NEW YORK – Airbnb Inc. said it has filed to go public in a long-awaited listing as the company emerges from the effects of the coronavirus pandemic.
The San Francisco-based company said Wednesday in a statement that it submitted its filing for an initial public offering confidentially to the U.S. Securities and Exchange Commission. The size and price range for the offering haven’t been set yet, the company said.
Airbnb remains one of the most highly anticipated stock listings of the year. Chief Executive Officer Brian Chesky had originally intended to initiate the listing process with the SEC on March 31. That was before COVID-19 closed borders, grounded flights to a halt and left the company with more than $1 billion (¥106 billion) in cancellations. With the markets in turmoil, plans were put on hold.
The comeback for travel following the first peak of the pandemic was faster than expected, though, helping keep Airbnb’s plans for a public market debut moving ahead.
The company began seeing signs of recovery in June, with bookings down only 30 percent for the month in 2019, people familiar with the matter have said. That compared with a 70 percent decline in May from a year earlier.
Airbnb’s revenue fell to $335 million in the second quarter, the people said. That was down at least 67 percent from the more than $1 billion the company reported in the same period last year, a shift that reflects the magnitude of the impact of the pandemic on global travel. It was also a steep decline from the $842 million in sales in the first quarter, according to financial information viewed by Bloomberg.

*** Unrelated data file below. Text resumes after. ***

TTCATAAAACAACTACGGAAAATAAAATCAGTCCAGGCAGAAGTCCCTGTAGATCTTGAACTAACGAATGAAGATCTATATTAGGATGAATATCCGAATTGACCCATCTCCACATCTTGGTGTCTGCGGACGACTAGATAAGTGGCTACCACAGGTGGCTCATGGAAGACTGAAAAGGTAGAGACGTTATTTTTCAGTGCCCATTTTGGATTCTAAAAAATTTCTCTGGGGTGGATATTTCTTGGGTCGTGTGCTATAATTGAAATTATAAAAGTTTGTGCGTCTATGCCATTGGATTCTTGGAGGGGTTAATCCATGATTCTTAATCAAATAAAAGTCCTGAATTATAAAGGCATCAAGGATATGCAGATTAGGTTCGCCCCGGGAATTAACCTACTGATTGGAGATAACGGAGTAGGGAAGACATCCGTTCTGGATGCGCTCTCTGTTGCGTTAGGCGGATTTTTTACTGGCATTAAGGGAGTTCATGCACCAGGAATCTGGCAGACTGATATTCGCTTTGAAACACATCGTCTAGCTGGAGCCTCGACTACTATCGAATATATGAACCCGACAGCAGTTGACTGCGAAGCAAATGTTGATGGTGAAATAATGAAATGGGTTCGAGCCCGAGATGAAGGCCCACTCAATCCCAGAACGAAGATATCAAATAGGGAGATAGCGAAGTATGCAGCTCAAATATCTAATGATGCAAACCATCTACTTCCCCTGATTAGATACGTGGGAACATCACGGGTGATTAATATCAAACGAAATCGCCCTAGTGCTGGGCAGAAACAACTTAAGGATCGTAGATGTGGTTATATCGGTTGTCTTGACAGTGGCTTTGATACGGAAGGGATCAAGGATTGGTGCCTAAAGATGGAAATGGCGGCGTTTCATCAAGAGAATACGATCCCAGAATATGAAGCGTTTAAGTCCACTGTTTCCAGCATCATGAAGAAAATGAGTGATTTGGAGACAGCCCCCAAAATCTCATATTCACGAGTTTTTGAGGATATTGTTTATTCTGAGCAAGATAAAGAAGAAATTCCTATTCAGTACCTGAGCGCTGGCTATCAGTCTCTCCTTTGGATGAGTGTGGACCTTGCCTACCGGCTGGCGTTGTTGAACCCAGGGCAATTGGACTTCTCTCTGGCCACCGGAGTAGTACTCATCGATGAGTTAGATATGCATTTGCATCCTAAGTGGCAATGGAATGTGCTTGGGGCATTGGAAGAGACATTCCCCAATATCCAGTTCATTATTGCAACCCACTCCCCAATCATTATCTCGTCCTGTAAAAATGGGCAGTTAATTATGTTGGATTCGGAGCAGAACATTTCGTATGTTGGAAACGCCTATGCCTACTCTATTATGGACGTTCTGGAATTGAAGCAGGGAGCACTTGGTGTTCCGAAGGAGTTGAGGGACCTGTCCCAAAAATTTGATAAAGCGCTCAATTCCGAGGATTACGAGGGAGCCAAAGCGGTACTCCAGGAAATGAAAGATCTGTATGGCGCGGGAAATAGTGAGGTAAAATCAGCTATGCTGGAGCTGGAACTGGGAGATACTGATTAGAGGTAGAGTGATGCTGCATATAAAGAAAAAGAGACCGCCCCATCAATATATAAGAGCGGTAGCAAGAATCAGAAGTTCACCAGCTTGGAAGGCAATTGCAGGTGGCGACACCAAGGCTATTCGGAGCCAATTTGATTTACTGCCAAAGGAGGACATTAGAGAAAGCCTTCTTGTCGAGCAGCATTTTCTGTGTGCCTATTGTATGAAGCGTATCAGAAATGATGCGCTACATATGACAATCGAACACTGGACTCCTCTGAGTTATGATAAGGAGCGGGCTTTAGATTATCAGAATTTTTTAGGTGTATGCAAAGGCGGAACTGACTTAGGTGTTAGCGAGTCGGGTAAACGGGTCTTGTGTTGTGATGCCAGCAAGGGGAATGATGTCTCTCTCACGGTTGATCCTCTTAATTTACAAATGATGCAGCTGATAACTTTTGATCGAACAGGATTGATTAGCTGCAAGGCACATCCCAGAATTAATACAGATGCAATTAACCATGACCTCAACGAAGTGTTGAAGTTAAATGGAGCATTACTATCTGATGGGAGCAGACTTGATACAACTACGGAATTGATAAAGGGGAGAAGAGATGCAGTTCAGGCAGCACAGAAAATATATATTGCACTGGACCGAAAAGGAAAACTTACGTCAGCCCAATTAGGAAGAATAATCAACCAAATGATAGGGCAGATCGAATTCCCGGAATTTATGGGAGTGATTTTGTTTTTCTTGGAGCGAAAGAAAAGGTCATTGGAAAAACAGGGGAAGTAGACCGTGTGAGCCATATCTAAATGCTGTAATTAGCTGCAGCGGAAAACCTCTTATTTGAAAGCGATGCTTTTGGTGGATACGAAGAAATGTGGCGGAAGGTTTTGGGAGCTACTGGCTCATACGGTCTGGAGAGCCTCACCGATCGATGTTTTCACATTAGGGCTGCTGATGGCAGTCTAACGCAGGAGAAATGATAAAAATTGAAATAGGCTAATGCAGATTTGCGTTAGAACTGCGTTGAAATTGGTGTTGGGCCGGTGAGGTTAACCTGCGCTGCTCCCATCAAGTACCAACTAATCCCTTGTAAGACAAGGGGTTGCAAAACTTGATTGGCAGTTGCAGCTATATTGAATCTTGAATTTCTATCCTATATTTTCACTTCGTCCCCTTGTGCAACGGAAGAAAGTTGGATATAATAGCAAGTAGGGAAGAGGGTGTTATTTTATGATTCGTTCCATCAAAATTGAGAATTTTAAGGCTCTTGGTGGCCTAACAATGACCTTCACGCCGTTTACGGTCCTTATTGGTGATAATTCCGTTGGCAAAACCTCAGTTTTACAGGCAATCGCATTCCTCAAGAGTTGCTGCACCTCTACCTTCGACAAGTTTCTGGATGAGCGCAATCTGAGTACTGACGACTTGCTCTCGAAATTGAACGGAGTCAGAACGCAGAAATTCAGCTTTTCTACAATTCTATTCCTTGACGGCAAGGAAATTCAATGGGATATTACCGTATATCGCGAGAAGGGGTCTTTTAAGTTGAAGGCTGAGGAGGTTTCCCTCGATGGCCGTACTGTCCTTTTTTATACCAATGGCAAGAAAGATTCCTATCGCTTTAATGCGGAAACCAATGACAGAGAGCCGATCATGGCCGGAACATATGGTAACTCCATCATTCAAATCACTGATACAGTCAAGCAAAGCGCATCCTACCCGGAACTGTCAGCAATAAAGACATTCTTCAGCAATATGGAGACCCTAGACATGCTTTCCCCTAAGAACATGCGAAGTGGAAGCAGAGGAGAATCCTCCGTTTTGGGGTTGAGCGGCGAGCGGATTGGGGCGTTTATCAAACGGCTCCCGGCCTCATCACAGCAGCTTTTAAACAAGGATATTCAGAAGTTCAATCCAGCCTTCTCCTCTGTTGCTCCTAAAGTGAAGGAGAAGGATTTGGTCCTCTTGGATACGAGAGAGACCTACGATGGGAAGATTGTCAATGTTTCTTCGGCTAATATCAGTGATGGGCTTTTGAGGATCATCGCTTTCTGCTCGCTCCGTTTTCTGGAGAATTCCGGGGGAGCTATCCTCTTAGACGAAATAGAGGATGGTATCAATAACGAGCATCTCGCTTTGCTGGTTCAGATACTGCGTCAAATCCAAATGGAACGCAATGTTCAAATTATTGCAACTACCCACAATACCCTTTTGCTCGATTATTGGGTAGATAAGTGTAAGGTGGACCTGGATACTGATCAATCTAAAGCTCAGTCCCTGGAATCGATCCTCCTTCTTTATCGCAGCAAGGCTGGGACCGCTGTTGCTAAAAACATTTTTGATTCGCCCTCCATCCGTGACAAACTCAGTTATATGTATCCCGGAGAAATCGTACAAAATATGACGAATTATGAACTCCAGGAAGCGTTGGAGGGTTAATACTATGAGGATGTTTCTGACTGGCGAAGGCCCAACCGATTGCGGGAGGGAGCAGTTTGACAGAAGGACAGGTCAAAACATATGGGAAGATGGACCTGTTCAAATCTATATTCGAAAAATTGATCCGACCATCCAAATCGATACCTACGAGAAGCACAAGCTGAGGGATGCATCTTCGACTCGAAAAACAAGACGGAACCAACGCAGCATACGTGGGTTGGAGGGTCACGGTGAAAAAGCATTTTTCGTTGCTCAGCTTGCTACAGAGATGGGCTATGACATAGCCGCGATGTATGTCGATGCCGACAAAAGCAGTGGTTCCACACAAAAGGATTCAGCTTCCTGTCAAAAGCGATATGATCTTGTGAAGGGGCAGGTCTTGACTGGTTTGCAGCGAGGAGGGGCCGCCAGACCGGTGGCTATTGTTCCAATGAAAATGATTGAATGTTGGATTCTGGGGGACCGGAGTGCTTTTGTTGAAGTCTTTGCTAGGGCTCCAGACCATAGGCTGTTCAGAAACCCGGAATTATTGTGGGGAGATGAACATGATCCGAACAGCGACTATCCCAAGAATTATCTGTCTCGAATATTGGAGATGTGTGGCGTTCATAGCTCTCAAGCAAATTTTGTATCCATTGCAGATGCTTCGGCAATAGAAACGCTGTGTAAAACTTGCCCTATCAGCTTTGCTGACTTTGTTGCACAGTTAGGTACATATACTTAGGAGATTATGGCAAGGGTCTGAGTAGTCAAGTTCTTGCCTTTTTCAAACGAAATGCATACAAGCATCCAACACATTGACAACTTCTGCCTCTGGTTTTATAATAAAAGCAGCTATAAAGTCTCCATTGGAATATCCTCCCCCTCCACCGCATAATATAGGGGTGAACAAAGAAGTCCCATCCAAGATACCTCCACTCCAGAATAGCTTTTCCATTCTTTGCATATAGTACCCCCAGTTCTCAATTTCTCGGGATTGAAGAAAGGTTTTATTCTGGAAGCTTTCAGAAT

Airbnb recorded a loss before interest, taxes, depreciation and amortization of $400 million for the three months ended in June, the people said. The company reported an adjusted loss of $341 million in the first quarter, compared with a loss of $292 million a year earlier.
Airbnb was valued at $31 billion at its peak in a 2017 private fundraising round, though $2 billion in debt issuance to shore up its finances this year has significantly reduced that valuation. In a round of debt and equity securities in April that included Silver Lake and Sixth Street Partners, the warrants valued the company at $18 billion.
Airbnb had been leaning toward a direct listing in which it wouldn’t raise money by selling new shares as it would in a traditional IPO. Instead, its investors could have put their shares on the market without waiting for a lock-up period.
Two other San Francisco-area technology companies, Palantir Technologies Inc. and Asana Inc., are moving ahead with direct listings in late September, people familiar with their plans have said.
Airbnb said its IPO would take place after the SEC completes its review, subject to market and other conditions.
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